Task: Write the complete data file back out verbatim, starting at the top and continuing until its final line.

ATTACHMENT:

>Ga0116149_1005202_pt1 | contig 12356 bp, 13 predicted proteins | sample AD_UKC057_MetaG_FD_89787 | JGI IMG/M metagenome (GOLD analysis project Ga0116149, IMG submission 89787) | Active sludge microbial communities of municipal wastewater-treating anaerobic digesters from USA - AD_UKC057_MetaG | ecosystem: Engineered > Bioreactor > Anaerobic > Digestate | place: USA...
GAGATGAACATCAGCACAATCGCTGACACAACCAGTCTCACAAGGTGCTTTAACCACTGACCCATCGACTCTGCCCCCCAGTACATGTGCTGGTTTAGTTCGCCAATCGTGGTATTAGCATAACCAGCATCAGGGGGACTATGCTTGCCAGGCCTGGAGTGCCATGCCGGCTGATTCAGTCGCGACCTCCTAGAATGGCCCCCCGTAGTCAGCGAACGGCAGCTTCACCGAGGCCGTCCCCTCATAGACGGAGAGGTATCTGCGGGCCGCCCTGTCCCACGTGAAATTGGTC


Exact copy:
>Ga0116149_1005202_pt1 | contig 12356 bp, 13 predicted proteins | sample AD_UKC057_MetaG_FD_89787 | JGI IMG/M metagenome (GOLD analysis project Ga0116149, IMG submission 89787) | Active sludge microbial communities of municipal wastewater-treating anaerobic digesters from USA - AD_UKC057_MetaG | ecosystem: Engineered > Bioreactor > Anaerobic > Digestate | place: USA...
GAGATGAACATCAGCACAATCGCTGACACAACCAGTCTCACAAGGTGCTTTAACCACTGACCCATCGACTCTGCCCCCCAGTACATGTGCTGGTTTAGTTCGCCAATCGTGGTATTAGCATAACCAGCATCAGGGGGACTATGCTTGCCAGGCCTGGAGTGCCATGCCGGCTGATTCAGTCGCGACCTCCTAGAATGGCCCCCCGTAGTCAGCGAACGGCAGCTTCACCGAGGCCGTCCCCTCATAGACGGAGAGGTATCTGCGGGCCGCCCTGTCCCACGTGAAATTGGTC